Wednesday, March 19, 2014

The Petition to Create Maynard

A document has come to light which for Maynard is the equivalent of discovering a long-lost draft of the Declaration of Independence. It begins, "To the Hon. Senate and House of Representatives in General Court assembled. We the subscribers residing in the borders of the Towns of Sudbury, Stow, Acton and Concord wishing to unite as a body corporate and form a township...set forth the following reasons."

The petition of record, dated January 26, 1871, was submitted to the Commonwealth of Massachusetts by people in what was informally known as Assabet Village. It proposed MAYNARD as the name of the town-to-be, requesting that the new town be created from parts of Sudbury and Stow. Three supportive petitions followed shortly thereafter, adding 63 more names for a total of 134 signatures. After negotiations with the parent towns (and payments) a smaller Maynard was created on April 19, 1871 with the present-day boundaries. We are creeping up on the 150th anniversary.

David Griffin (L) and Paul Boothroyd (R) of the Maynard
Historical Society hold the framed "lost" petition.
There have always been rumors of an earlier petition from either 1869 or 1870, never submitted. Remarkably, the original recently surfaced. Key differences from the official petition are that the town-to-be was not yet named and there was intent to acquire land from Acton and Concord in addition to Sudbury and Stow. Reasons given:

"Within the limits of said contemplated town are three manufacturing establishments, one cotton and wool factory village containing over one hundred inhabitants situated three miles from the center of its respective town, also one powder manufactory and one paper mill doing business on a large scale situated four miles from the center of their respective towns and many of the other inhabitants are as badly situated. Our schools are not sufficient many having to travel two miles distance. We are not provided with sufficient roads and those now located are in a bad state of repair and many thousand acres of fertile land remain uncultivated for the want of better accommodations. Said towns have been often requested and refused to supply said deficiencies. We therefore pray that this Hon. Court would incorporate said contemplated township with the like privileges of other towns."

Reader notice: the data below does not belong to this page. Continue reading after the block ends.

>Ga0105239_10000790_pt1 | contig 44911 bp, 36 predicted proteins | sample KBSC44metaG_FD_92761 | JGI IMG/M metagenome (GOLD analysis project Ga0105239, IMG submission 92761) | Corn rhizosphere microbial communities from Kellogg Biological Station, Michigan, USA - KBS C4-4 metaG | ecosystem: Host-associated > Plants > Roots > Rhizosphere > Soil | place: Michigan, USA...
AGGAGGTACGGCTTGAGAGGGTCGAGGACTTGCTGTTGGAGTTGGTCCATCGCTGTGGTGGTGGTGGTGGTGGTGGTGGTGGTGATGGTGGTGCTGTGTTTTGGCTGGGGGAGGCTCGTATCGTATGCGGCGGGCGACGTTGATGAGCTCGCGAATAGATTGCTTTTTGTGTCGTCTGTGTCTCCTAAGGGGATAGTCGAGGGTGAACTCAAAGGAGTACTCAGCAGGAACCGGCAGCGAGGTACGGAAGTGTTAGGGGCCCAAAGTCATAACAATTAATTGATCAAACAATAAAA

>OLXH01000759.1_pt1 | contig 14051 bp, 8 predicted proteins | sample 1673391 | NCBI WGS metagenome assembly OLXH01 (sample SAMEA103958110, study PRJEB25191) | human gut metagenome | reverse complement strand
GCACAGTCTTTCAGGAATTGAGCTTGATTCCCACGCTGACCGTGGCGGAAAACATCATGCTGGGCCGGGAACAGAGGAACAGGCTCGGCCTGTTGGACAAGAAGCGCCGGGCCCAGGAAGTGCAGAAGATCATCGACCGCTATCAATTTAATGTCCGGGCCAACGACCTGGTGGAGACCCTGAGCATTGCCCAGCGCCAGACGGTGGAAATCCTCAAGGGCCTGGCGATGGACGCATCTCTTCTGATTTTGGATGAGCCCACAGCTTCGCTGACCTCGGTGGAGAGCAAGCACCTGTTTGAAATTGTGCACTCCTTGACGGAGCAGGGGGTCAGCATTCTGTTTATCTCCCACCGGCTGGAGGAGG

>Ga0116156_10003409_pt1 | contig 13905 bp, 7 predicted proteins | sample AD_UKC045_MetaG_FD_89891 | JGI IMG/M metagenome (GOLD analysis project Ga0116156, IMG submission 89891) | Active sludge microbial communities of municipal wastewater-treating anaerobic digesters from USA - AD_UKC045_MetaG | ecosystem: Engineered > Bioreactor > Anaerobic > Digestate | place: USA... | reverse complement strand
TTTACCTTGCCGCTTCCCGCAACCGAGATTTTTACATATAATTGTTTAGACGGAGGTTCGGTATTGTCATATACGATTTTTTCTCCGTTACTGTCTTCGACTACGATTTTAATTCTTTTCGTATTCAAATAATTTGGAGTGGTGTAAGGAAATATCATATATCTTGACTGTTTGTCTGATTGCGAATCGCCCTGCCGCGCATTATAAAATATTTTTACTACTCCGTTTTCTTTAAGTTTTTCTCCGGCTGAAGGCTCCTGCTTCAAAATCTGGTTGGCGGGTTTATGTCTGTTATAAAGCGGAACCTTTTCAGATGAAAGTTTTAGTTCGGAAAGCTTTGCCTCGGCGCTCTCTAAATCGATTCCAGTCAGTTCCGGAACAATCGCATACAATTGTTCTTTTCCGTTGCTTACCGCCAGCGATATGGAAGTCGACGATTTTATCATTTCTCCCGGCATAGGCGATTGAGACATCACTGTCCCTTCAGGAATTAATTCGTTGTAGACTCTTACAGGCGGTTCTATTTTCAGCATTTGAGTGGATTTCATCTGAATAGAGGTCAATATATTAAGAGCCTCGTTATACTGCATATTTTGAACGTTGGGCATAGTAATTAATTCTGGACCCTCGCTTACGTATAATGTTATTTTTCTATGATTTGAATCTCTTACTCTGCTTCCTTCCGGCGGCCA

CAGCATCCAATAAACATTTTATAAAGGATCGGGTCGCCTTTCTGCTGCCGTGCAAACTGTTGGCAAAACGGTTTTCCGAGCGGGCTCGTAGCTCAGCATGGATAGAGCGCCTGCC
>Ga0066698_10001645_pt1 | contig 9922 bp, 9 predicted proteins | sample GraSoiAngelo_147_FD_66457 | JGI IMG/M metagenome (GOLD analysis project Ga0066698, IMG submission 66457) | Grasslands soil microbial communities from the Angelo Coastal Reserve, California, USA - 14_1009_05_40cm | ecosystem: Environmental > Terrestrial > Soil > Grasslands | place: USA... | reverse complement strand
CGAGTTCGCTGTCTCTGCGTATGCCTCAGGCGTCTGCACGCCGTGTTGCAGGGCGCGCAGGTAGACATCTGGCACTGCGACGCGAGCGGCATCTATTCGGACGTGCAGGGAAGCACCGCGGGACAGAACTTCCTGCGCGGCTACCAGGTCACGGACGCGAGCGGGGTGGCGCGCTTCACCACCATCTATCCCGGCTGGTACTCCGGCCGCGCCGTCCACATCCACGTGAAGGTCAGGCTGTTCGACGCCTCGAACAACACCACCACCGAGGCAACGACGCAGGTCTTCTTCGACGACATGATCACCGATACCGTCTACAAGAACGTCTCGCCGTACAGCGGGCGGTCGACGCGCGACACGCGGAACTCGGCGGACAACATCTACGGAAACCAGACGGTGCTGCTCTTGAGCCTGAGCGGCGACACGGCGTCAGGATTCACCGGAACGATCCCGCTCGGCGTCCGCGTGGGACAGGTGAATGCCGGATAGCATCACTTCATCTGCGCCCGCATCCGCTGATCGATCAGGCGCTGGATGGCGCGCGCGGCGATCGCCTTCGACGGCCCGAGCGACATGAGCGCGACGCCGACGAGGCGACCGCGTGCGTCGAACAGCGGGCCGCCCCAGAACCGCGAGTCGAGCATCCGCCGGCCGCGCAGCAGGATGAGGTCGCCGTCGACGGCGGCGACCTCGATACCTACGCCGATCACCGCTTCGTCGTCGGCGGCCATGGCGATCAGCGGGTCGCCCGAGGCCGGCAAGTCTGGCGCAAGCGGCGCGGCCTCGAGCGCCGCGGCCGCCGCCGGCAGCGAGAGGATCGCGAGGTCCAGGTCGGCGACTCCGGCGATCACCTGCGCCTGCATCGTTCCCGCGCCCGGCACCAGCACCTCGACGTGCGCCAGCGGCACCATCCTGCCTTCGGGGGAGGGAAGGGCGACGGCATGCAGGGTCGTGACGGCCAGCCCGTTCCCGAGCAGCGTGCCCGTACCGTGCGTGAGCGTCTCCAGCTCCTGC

This petition has 68 names. There is barely any duplication of names between the unfiled petition and the four subsequent petitions. Best guess here is that men who signed the first thought it had become support for the official document. Minus a few duplicate names, the total number of signers across all five petitions appears to be 200. Some of these men would end living outside what became Maynard.

Many of the last names on the newly unearthed petition are familiar as being early and significant landowners in what became the town: Bent, Brooks, Brown, Conant, Fowler, Haynes, Maynard, Puffer, Smith, Vose and Whitney. Interestingly, Amory Maynard's signature does not appear on any of the petitions. Of his sons, Lorenzo signed but William did not. Signer "Nathan Pratt, Agt." was in all likelihood the manager of the gunpowder mills. Signer "William Parker" was owner of the paper mill.
Streets named after early families

Provenance of the document was circuitous. As a rolled-up scroll it was in possession of Winslow Damon, great-grandson of Calvin Carver Damon, founder of the Damon Woolen Mill, in western Concord. No information on when or how it got to Winslow, but it may have been that some of the signers were members of the Masons in Maynard and he was also a Mason. He passed the document to Frederick S. Johnson in 1960. Johnson, Mason and Maynard resident, had it professionally framed behind UV protective glass, and created a typed transcript of text and signatures.

Hard work, given 19th century penmanship and fading ink!

Johnson passed away in October 2013 before his intended transfer of the document to the Maynard Historical Society, but his nephew John Taylor III completed the process. In time, MHS intends to post both a facsimile and a transcript on its website.